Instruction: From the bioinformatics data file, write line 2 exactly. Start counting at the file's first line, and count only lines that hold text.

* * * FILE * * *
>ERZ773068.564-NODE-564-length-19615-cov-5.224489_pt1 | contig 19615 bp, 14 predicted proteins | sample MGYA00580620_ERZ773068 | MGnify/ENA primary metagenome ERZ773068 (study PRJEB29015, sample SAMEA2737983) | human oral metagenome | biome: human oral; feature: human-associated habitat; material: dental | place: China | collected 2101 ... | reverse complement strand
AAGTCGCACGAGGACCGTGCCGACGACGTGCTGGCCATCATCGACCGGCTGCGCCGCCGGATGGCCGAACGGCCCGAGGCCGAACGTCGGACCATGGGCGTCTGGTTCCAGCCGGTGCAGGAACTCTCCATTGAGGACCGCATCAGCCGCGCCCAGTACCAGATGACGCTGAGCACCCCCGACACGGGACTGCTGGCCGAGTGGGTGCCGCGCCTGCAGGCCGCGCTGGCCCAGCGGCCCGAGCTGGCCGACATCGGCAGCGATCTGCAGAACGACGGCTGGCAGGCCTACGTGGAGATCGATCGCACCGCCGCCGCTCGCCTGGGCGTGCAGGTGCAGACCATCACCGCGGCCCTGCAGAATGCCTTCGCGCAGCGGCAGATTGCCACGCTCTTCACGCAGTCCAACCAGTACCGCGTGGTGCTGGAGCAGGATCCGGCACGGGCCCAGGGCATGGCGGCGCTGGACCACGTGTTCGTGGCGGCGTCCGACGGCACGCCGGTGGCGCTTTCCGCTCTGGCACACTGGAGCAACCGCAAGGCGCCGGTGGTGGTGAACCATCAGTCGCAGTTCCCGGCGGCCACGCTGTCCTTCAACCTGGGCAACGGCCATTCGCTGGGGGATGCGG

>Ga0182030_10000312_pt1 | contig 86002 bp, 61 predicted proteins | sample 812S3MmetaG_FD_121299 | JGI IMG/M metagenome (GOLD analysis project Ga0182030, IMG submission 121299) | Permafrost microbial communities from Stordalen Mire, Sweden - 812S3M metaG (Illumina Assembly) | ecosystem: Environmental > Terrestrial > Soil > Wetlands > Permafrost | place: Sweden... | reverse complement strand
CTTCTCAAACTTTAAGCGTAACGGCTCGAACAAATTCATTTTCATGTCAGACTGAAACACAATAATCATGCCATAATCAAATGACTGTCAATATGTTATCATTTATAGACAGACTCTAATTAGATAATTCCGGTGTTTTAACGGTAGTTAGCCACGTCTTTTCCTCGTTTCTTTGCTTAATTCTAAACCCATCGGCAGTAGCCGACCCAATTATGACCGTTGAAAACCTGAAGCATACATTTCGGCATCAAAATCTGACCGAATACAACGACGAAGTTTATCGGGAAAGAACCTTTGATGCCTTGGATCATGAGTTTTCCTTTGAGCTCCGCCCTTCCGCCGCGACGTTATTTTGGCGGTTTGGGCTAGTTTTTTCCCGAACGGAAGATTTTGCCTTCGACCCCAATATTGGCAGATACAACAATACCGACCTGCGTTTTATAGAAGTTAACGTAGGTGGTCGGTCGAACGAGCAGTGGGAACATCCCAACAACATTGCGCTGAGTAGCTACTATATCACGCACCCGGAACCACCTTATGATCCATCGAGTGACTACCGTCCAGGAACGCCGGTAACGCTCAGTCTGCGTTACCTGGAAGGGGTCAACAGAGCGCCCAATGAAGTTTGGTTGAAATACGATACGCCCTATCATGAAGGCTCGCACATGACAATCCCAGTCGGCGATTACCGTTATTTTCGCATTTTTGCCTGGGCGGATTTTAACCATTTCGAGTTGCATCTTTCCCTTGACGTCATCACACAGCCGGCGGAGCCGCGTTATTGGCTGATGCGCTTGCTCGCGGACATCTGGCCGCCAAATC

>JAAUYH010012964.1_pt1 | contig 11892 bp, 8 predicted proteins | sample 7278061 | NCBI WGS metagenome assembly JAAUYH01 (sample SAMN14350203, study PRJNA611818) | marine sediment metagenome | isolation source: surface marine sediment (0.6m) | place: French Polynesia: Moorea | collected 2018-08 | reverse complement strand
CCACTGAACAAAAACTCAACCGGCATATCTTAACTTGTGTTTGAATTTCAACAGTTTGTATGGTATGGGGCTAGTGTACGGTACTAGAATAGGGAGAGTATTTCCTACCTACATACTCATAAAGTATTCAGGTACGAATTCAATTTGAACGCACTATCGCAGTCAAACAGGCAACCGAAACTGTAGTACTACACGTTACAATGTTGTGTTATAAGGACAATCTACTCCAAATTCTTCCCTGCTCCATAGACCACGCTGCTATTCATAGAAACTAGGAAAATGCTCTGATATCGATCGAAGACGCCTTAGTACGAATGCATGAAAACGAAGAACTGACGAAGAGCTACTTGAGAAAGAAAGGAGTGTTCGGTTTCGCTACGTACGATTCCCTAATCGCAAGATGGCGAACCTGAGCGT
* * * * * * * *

AAGTCGCACGAGGACCGTGCCGACGACGTGCTGGCCATCATCGACCGGCTGCGCCGCCGGATGGCCGAACGGCCCGAGGCCGAACGTCGGACCATGGGCGTCTGGTTCCAGCCGGTGCAGGAACTCTCCATTGAGGACCGCATCAGCCGCGCCCAGTACCAGATGACGCTGAGCACCCCCGACACGGGACTGCTGGCCGAGTGGGTGCCGCGCCTGCAGGCCGCGCTGGCCCAGCGGCCCGAGCTGGCCGACATCGGCAGCGATCTGCAGAACGACGGCTGGCAGGCCTACGTGGAGATCGATCGCACCGCCGCCGCTCGCCTGGGCGTGCAGGTGCAGACCATCACCGCGGCCCTGCAGAATGCCTTCGCGCAGCGGCAGATTGCCACGCTCTTCACGCAGTCCAACCAGTACCGCGTGGTGCTGGAGCAGGATCCGGCACGGGCCCAGGGCATGGCGGCGCTGGACCACGTGTTCGTGGCGGCGTCCGACGGCACGCCGGTGGCGCTTTCCGCTCTGGCACACTGGAGCAACCGCAAGGCGCCGGTGGTGGTGAACCATCAGTCGCAGTTCCCGGCGGCCACGCTGTCCTTCAACCTGGGCAACGGCCATTCGCTGGGGGATGCGG